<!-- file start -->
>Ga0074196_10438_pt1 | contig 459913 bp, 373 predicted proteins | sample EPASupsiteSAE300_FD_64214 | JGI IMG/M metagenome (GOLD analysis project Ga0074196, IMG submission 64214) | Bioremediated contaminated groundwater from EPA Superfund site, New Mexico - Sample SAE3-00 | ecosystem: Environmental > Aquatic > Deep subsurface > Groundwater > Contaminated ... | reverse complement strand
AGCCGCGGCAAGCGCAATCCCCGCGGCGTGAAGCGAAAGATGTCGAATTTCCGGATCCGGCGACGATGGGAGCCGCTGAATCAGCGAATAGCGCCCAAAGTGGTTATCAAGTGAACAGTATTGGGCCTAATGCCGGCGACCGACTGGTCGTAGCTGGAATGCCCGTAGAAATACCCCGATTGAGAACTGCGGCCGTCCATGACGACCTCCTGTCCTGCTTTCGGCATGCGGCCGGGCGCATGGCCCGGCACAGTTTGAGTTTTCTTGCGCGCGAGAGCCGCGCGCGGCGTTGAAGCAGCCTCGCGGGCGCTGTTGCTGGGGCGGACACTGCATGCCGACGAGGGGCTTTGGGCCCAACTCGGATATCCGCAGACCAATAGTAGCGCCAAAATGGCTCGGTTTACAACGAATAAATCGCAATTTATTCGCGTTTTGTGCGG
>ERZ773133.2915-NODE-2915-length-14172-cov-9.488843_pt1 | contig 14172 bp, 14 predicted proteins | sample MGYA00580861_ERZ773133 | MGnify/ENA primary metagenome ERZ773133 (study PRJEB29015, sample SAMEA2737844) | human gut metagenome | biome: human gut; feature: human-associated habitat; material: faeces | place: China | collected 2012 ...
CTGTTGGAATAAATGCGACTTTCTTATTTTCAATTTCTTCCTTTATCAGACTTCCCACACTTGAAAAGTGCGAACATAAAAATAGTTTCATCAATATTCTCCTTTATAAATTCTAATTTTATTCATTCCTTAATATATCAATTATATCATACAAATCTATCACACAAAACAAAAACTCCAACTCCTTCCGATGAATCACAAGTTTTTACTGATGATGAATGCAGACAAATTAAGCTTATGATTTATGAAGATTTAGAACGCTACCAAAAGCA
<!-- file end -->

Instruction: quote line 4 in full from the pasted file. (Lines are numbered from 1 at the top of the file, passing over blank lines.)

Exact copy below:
CTGTTGGAATAAATGCGACTTTCTTATTTTCAATTTCTTCCTTTATCAGACTTCCCACACTTGAAAAGTGCGAACATAAAAATAGTTTCATCAATATTCTCCTTTATAAATTCTAATTTTATTCATTCCTTAATATATCAATTATATCATACAAATCTATCACACAAAACAAAAACTCCAACTCCTTCCGATGAATCACAAGTTTTTACTGATGATGAATGCAGACAAATTAAGCTTATGATTTATGAAGATTTAGAACGCTACCAAAAGCA